Social Work Resources

It’s now easier than ever for social workers to network and research within a specific field or specialization of social work. Whether you are looking for new coping techniques, better ways to organize cases or the latest studies within your subfield, there’s most likely an entire publication, organization or industry blogger who is dedicated to aggregating exactly the kind of information you’re looking for.

There are hundreds of great social work resources on the Web. Of course, there are also thousands of not-so-great resources on the Web, too. To help you find exactly what you’re looking for, we’ve compiled a few of our favorite below:

Professional Organizations

There are a number of national and international social work organizations dedicated to enhancing professional growth, advancing social policies and creating a just society. Annual membership fees often apply, but most of the organizations listed below also offer membership discounts to inquiring social work students and professionals.

  • National Association of Social Workers: Founded in 1955, the NASW offers social workers the chance to join an extensive pool of like-minded professionals. The association’s 123,000 members can access social work publications and forums online, participate in discounted training seminars and attend annual membership conferences. Membership also includes access to the industry’s best newsletters, blogs and informational webinars and free or discounted continuing education (CE) credits. Annual membership is $190 and open to anyone who has completed a BSW, MSW or DSW from a Council on Social Work Education (CSWE) accredited university or recognized social work program. BSW and MSW students receive a 75% discount on membership dues and gain access to the student resource center. Resources include information on grants, scholarships and exclusive internships through the NASW.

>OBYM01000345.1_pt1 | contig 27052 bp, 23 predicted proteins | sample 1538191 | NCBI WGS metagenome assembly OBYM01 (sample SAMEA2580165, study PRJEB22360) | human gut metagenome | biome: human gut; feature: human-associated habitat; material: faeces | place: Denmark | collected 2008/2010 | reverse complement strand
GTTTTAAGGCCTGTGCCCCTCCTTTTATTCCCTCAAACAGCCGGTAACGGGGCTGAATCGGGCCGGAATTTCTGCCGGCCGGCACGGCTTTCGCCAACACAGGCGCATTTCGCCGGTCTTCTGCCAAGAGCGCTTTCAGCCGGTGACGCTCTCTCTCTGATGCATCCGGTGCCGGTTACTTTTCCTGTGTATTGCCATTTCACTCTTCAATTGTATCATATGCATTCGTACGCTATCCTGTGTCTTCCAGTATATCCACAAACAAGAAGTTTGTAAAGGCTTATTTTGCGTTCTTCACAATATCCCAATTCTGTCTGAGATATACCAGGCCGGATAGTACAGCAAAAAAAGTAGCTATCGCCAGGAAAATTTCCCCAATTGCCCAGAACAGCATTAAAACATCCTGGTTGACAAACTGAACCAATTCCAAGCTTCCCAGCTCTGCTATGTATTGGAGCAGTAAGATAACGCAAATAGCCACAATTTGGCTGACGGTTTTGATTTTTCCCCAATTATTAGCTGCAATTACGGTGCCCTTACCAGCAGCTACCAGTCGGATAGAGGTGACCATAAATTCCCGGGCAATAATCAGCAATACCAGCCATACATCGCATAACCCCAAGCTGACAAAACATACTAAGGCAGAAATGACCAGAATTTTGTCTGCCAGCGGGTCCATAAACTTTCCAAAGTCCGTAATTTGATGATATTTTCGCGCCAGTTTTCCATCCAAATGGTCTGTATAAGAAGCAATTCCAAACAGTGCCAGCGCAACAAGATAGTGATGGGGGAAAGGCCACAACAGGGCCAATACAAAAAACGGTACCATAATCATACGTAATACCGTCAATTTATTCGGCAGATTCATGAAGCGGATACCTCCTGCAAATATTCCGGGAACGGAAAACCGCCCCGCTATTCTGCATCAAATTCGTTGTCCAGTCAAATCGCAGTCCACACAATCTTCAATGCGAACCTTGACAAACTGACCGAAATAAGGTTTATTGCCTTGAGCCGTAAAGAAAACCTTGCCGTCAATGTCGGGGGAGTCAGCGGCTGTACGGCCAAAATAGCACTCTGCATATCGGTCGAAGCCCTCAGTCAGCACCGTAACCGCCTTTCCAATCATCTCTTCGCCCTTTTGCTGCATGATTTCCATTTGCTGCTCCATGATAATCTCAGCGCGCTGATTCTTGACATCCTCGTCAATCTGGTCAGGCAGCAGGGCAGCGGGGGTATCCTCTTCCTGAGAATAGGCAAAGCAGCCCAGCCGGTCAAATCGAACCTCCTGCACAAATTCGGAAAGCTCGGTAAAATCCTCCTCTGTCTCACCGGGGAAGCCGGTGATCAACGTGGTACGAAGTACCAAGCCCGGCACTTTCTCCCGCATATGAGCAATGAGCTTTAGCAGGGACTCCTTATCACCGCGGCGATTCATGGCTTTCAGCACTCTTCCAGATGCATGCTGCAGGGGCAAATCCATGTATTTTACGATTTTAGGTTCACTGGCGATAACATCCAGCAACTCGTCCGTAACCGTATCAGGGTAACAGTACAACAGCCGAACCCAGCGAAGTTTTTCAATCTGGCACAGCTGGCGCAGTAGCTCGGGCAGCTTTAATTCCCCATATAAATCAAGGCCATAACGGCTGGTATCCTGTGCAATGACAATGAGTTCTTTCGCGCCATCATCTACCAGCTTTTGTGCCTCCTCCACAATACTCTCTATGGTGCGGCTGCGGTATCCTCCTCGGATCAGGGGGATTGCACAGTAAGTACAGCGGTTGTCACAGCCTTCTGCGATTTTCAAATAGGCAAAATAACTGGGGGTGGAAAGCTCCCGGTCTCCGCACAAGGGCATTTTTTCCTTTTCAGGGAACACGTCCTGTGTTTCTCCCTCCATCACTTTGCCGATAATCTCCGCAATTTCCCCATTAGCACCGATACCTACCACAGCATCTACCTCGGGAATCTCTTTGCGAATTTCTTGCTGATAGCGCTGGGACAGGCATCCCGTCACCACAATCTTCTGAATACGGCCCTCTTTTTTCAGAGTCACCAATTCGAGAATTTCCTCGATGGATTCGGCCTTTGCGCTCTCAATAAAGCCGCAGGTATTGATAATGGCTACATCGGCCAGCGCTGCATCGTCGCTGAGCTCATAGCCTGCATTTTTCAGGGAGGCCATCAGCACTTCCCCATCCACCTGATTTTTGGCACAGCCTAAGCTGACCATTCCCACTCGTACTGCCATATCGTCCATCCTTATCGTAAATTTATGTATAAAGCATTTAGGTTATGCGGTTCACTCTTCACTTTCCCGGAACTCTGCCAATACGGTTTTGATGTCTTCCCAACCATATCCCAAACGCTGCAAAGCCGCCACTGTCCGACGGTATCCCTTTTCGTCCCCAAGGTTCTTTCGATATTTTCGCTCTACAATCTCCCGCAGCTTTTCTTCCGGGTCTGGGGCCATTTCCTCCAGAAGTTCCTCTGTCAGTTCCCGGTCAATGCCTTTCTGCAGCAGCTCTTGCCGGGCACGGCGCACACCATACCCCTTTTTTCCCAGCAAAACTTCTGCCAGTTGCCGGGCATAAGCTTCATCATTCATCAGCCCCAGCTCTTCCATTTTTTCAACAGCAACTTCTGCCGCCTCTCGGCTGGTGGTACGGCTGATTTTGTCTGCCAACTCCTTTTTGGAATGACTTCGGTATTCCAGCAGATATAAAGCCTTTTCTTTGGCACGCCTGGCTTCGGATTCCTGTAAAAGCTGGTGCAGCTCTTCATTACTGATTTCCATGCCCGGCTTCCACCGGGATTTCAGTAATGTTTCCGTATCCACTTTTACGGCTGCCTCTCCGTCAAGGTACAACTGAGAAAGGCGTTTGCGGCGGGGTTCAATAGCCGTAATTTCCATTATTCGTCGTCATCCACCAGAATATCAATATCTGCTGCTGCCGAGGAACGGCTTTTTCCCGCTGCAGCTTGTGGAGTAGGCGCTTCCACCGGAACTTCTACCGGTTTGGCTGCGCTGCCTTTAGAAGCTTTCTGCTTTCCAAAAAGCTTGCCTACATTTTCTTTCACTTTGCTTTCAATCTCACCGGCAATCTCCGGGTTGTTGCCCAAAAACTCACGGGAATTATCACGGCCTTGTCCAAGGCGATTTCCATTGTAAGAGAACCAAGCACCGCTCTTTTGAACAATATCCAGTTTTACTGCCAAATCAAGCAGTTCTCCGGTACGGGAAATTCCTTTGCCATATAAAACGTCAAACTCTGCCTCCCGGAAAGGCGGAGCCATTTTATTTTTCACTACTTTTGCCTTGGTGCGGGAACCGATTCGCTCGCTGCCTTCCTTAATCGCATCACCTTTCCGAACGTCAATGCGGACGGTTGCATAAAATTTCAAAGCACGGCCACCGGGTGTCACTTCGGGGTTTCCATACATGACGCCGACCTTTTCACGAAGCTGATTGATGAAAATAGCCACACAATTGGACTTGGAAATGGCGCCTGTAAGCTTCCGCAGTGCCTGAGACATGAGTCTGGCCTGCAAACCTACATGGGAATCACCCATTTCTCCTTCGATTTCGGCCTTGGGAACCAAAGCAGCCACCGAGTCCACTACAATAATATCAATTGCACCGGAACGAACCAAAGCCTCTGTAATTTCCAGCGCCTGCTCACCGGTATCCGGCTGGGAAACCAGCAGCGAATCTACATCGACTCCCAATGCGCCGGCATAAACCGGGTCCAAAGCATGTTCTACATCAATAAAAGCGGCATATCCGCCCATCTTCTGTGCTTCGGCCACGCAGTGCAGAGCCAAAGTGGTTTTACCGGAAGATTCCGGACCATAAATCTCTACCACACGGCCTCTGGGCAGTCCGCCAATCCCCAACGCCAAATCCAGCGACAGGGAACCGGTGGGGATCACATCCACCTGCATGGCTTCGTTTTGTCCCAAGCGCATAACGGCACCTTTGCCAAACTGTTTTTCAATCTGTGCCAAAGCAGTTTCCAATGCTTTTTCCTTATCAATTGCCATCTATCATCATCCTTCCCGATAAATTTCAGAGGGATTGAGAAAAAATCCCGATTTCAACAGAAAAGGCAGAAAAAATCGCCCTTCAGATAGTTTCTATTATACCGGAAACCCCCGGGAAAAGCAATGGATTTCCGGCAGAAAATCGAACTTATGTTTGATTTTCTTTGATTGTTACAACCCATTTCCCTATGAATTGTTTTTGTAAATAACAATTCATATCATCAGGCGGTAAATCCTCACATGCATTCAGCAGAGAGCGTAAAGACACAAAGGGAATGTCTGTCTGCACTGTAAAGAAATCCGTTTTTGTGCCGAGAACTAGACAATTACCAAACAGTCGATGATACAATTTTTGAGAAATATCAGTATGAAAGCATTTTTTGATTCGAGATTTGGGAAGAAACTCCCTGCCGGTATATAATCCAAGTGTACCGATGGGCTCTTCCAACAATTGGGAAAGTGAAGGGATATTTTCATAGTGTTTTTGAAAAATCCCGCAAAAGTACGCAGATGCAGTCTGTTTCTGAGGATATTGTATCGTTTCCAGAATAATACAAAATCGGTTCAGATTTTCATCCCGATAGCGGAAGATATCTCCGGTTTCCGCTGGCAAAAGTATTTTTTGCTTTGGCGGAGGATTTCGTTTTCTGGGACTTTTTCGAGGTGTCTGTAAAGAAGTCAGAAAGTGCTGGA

• Clinical Social Work Association: CSWA strives to keep clinical social workers well-informed through media coverage and newsletters, and provides members with social services and professional support. General membership costs $135 annually, and students enrolled in a CSWA accredited master’s or doctoral program in clinical social work can purchase membership for $35 per year. This organization is highly involved in legislative policies and advocates for best clinical practices. Members also benefit from discounted liability insurance and complimentary ethical and legal advice.
  • American Clinical Social Work Association: ACSWA is an online resource connecting professionals with each other, as well as the latest news, trends and best practices in clinical social work. Basic membership is $50 annually, and discounted graduate student membership is $35 per year. Members can join online discussion boards, gain access to free clinical and legal social work publications, blogs and social media. Students also have the opportunity to receive clinical scholarships and become a liaison for ACSWA and their school, receiving a stipend and free membership.
  • Society For Social Work and Research: This nonprofit provides support to social work professionals and students, and advocates for advanced research in the field. Full membership is $150 a year, and membership is $50 annually for students enrolled in full-time social work degree programs. Members receive a discounted rate for the annual SSWR conference that brings together professionals from across the country. Conference symposia discussions include trends in the field, workshops and over 500 presentations dedicated to research and education in social work. Members also receive newsletters, several discounts on publication subscriptions, access to job postings and the Doctoral Student Center available on the SSWR website.